8. John says:

    @Sarah

    I have not felt compelled to comment here until now. I understand that everyone is entitled to hold their own set of values, but that does not mean that there is no subset of universal values that can be accepted by all fair minded people. I believe that Integrity and Honesty are two of those values. The suggestion that people should avoid paying for a product or service that they consumed simply because the Law gives them that legal right is shocking to me as well as saddening. A person in that situation who values Integrity would seek to do the right thing (as defined by that universal set of values) even if doing the right thing would stall progress on their other goals. A person in that situation who values Honesty would seek to keep their promise to the credit company, which they made at the time of purchase, as long as it was in their power to keep doing so. Can we at least agree on Integrity and Honesty? If so, then I would be very interested in a generally applicable argument based on those two values that justifies your original advice. Peace.

  9. Rob in Madrid says:

    I would second Sarah, collection agencies are scum, who think nothing of bending and breaking the law to take advange of peoples ignorance. know your rights and obilgations, the internet is wonderful resouse for that.

  10. AnnJo says:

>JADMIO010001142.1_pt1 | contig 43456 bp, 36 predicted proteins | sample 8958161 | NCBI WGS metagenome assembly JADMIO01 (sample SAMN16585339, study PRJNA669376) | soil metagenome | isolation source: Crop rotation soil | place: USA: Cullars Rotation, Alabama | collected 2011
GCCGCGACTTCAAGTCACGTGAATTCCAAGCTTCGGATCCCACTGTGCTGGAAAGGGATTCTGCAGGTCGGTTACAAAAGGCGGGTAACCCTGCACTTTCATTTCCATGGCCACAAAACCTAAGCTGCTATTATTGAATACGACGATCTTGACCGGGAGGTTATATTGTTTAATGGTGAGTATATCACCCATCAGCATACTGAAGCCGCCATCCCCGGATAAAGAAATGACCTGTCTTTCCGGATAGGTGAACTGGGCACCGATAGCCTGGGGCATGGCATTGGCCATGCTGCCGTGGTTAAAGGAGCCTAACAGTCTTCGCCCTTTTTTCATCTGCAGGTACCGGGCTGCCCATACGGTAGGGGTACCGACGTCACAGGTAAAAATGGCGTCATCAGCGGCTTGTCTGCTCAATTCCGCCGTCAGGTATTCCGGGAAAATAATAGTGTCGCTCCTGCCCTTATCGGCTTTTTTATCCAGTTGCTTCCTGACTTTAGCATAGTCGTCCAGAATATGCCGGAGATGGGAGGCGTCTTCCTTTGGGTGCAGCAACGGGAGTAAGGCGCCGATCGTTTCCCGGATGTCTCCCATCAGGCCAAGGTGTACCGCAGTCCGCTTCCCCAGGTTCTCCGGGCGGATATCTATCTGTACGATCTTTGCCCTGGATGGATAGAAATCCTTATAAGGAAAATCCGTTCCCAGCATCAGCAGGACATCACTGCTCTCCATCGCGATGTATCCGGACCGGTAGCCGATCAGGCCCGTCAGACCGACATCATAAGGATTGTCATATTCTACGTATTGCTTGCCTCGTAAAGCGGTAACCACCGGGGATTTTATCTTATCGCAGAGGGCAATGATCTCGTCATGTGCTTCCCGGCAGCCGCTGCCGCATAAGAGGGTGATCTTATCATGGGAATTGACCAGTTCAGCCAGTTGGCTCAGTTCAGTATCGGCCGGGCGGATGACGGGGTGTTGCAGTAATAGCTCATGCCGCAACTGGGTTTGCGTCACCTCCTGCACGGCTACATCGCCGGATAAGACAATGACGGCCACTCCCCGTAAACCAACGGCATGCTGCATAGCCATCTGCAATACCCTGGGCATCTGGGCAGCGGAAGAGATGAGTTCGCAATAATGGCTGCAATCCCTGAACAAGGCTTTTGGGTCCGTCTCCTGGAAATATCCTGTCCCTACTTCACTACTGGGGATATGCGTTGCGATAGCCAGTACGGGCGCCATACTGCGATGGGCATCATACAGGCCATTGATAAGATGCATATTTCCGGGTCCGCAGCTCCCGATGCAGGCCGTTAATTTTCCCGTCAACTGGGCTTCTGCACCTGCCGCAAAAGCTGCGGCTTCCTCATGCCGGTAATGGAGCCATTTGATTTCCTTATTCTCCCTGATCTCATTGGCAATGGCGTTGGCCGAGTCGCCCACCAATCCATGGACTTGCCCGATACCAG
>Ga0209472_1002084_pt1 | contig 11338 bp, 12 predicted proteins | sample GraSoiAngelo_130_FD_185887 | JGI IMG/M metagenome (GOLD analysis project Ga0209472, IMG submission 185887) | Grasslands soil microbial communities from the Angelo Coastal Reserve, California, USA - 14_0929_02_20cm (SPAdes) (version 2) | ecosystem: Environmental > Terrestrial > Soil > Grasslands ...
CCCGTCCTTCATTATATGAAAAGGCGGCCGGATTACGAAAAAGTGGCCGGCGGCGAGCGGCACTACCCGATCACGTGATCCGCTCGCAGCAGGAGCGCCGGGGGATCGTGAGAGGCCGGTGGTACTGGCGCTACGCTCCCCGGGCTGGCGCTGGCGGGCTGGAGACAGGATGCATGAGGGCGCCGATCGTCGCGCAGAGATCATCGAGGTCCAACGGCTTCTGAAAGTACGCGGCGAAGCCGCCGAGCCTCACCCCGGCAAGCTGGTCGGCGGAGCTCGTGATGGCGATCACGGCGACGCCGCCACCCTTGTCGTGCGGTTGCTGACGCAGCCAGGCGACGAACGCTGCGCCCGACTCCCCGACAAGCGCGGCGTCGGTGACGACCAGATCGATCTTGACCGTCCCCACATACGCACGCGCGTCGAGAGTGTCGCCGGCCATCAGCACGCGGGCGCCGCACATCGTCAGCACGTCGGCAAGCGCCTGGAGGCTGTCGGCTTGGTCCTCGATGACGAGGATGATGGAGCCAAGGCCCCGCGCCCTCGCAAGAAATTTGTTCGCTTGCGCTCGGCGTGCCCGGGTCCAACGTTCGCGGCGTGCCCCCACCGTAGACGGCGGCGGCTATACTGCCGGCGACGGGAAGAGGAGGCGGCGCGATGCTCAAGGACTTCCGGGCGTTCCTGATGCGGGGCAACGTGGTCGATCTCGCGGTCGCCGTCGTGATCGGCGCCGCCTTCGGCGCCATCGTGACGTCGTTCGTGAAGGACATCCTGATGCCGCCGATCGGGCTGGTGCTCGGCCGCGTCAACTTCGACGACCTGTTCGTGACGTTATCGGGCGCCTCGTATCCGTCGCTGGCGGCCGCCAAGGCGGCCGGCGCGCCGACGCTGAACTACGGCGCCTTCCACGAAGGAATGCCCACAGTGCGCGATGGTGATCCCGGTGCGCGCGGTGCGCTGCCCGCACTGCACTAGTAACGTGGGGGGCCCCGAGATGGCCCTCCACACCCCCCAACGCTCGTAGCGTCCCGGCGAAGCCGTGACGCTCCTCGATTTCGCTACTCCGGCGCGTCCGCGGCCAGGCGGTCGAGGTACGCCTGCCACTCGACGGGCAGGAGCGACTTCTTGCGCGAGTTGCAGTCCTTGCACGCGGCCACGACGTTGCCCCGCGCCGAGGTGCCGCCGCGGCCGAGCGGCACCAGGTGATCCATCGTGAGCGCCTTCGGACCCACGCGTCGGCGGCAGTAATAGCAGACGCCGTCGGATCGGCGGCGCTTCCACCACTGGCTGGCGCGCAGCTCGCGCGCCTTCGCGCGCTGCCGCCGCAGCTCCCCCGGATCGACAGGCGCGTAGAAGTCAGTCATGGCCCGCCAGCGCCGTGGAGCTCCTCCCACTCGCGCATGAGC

Sarah says: “Since the damage to your credit report is already done at that point, there is no reason to pay such a debt,” and Rob agrees.

    NO reason? Is protecting your credit score the ONLY reason to keep a promise? How about BECAUSE YOU PROMISED!

    Is the only reason not to shoplift at the store, or steal from your neighbor, or cheat your customer, that you might get arrested?

    Maybe collection agencies are scummy because they are constantly dealing with scum.

    The statute of limitations is an affirmative defense. It doesn’t render a debt void or its collection illegal. It just renders it legally unenforceable. It is still a debt, and moral people do have reasons other than credit scores to pay their debts.

    A person who feels no moral obligation to keep promises and repay debts is certainly in no moral position to complain about collection agencies bending rules or taking advantage of people’s ignorance.

    Not every person who can’t pay a debt is scum, but all scum who won’t pay their debts are going to end up on a collection agency’s calling list, and they fully deserve to be there.

  11. Sarah says:

    I’ve always wondered, why do employers check applicants’ credit scores? I can’t even believe they have the right to do that. Sorry for the aside, I’ve just never understood this.

  12. Brian says:

    I had heard that you should deal directly with the original lender, not the collection agency to settle the debt.

    Just wondering if that’s true or not.

  13. Nick says:

    In times like these, when foreclosures are happening at an alarming rate, if you’re defaulting on your home loan because you can’t pay, get in contact with your lender. More than likely they’re going to be willing to work through your situation with you, rather than kicking you out of your home, because in that situation no one really wins.